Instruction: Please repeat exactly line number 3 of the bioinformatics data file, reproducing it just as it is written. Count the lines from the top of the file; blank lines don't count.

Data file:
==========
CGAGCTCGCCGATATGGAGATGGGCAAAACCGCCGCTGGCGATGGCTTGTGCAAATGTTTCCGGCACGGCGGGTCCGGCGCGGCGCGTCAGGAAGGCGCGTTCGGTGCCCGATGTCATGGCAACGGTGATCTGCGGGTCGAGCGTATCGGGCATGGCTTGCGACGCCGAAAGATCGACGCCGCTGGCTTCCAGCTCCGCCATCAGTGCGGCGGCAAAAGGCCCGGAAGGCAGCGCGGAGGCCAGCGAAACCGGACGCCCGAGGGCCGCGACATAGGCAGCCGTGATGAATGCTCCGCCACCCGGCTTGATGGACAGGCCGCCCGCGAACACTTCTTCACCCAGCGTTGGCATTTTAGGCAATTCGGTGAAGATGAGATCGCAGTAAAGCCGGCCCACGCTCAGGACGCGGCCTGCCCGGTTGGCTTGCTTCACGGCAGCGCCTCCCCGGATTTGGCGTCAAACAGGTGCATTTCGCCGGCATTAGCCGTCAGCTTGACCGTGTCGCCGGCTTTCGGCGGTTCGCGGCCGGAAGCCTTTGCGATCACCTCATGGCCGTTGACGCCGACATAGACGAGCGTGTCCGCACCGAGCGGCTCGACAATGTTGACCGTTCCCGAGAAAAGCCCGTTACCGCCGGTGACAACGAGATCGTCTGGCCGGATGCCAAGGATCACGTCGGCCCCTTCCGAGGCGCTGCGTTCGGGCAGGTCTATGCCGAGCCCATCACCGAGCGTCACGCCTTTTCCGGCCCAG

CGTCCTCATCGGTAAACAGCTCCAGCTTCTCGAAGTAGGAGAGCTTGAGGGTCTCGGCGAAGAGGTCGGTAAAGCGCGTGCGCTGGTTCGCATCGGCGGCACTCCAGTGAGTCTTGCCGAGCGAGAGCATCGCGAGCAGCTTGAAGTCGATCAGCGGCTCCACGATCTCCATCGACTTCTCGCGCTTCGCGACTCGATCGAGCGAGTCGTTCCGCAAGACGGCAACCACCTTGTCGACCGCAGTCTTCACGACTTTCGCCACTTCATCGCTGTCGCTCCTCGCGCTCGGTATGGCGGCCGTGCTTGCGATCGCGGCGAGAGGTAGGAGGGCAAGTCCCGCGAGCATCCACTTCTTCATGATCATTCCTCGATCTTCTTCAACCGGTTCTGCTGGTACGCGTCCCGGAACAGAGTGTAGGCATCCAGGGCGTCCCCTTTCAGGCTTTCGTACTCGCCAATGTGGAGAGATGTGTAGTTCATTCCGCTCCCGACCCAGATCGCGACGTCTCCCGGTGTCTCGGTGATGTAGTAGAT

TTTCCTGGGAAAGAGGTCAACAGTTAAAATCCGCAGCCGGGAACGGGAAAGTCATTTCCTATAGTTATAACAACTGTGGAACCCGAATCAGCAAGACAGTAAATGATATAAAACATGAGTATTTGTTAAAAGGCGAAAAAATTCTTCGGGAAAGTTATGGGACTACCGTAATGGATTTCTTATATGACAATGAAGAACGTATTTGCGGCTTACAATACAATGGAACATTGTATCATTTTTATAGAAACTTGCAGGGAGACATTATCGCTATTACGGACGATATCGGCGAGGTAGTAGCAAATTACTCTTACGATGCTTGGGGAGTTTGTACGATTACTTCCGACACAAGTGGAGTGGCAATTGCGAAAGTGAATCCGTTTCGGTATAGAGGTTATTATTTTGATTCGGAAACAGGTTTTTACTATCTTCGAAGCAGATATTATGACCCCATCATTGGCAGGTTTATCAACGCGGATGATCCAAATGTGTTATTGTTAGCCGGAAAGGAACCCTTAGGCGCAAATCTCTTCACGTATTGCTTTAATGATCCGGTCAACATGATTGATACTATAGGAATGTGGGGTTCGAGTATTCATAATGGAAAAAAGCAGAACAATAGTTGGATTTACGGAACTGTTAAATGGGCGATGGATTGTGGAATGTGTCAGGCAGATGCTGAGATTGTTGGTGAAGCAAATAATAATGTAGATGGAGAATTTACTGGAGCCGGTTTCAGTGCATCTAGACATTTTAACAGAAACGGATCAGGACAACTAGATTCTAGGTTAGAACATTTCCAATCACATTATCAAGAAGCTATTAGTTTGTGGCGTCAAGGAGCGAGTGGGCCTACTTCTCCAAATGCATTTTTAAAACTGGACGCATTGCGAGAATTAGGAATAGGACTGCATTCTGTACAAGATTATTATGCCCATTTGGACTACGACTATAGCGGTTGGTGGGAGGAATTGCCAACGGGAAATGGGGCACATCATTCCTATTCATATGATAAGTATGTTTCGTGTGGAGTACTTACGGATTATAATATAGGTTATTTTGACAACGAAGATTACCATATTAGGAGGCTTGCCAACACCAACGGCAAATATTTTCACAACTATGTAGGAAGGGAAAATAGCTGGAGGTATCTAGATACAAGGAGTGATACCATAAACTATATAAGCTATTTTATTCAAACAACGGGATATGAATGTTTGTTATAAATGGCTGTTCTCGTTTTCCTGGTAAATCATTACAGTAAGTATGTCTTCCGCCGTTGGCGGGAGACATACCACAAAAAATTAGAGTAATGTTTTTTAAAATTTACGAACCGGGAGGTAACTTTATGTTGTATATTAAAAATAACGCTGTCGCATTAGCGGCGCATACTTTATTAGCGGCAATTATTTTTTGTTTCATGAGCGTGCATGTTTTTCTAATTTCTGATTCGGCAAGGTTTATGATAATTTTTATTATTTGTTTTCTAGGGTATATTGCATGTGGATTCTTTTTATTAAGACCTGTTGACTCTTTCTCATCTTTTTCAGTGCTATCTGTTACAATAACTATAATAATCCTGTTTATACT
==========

TTTCCTGGGAAAGAGGTCAACAGTTAAAATCCGCAGCCGGGAACGGGAAAGTCATTTCCTATAGTTATAACAACTGTGGAACCCGAATCAGCAAGACAGTAAATGATATAAAACATGAGTATTTGTTAAAAGGCGAAAAAATTCTTCGGGAAAGTTATGGGACTACCGTAATGGATTTCTTATATGACAATGAAGAACGTATTTGCGGCTTACAATACAATGGAACATTGTATCATTTTTATAGAAACTTGCAGGGAGACATTATCGCTATTACGGACGATATCGGCGAGGTAGTAGCAAATTACTCTTACGATGCTTGGGGAGTTTGTACGATTACTTCCGACACAAGTGGAGTGGCAATTGCGAAAGTGAATCCGTTTCGGTATAGAGGTTATTATTTTGATTCGGAAACAGGTTTTTACTATCTTCGAAGCAGATATTATGACCCCATCATTGGCAGGTTTATCAACGCGGATGATCCAAATGTGTTATTGTTAGCCGGAAAGGAACCCTTAGGCGCAAATCTCTTCACGTATTGCTTTAATGATCCGGTCAACATGATTGATACTATAGGAATGTGGGGTTCGAGTATTCATAATGGAAAAAAGCAGAACAATAGTTGGATTTACGGAACTGTTAAATGGGCGATGGATTGTGGAATGTGTCAGGCAGATGCTGAGATTGTTGGTGAAGCAAATAATAATGTAGATGGAGAATTTACTGGAGCCGGTTTCAGTGCATCTAGACATTTTAACAGAAACGGATCAGGACAACTAGATTCTAGGTTAGAACATTTCCAATCACATTATCAAGAAGCTATTAGTTTGTGGCGTCAAGGAGCGAGTGGGCCTACTTCTCCAAATGCATTTTTAAAACTGGACGCATTGCGAGAATTAGGAATAGGACTGCATTCTGTACAAGATTATTATGCCCATTTGGACTACGACTATAGCGGTTGGTGGGAGGAATTGCCAACGGGAAATGGGGCACATCATTCCTATTCATATGATAAGTATGTTTCGTGTGGAGTACTTACGGATTATAATATAGGTTATTTTGACAACGAAGATTACCATATTAGGAGGCTTGCCAACACCAACGGCAAATATTTTCACAACTATGTAGGAAGGGAAAATAGCTGGAGGTATCTAGATACAAGGAGTGATACCATAAACTATATAAGCTATTTTATTCAAACAACGGGATATGAATGTTTGTTATAAATGGCTGTTCTCGTTTTCCTGGTAAATCATTACAGTAAGTATGTCTTCCGCCGTTGGCGGGAGACATACCACAAAAAATTAGAGTAATGTTTTTTAAAATTTACGAACCGGGAGGTAACTTTATGTTGTATATTAAAAATAACGCTGTCGCATTAGCGGCGCATACTTTATTAGCGGCAATTATTTTTTGTTTCATGAGCGTGCATGTTTTTCTAATTTCTGATTCGGCAAGGTTTATGATAATTTTTATTATTTGTTTTCTAGGGTATATTGCATGTGGATTCTTTTTATTAAGACCTGTTGACTCTTTCTCATCTTTTTCAGTGCTATCTGTTACAATAACTATAATAATCCTGTTTATACT